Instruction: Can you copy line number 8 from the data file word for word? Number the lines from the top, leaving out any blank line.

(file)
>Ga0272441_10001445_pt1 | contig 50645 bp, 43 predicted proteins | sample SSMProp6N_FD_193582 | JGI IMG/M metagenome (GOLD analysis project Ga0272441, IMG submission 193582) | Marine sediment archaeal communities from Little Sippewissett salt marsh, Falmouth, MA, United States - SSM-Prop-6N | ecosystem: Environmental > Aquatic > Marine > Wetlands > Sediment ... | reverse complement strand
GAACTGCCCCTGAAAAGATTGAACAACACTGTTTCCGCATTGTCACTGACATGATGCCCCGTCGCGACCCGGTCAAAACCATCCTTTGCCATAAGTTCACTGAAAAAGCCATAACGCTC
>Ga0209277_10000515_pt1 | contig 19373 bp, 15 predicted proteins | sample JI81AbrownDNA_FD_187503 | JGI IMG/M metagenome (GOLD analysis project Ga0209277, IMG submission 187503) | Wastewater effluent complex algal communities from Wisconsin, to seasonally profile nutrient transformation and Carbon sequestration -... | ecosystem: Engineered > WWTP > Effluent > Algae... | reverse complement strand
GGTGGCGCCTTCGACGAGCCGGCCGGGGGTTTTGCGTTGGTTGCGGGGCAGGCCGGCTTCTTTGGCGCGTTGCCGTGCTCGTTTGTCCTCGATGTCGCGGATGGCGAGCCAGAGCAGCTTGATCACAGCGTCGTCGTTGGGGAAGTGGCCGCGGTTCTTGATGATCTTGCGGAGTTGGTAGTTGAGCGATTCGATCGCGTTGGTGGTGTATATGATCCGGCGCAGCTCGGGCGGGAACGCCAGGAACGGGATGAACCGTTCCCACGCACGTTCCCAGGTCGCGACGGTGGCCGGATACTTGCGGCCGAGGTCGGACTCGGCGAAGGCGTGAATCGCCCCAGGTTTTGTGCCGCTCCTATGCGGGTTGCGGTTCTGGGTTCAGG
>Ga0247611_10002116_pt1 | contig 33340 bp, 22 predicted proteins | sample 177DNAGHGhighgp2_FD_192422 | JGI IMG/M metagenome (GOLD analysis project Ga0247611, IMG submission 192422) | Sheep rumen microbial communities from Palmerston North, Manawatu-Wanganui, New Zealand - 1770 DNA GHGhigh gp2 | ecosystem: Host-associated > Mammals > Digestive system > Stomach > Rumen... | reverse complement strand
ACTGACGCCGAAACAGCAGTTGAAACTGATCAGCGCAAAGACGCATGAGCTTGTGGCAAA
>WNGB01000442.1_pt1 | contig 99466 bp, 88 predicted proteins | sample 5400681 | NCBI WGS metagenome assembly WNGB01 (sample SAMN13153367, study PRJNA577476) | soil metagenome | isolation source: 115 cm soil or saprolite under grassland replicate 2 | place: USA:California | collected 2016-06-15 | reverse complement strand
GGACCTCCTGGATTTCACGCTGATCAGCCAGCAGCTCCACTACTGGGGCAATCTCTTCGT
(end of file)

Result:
GGACCTCCTGGATTTCACGCTGATCAGCCAGCAGCTCCACTACTGGGGCAATCTCTTCGT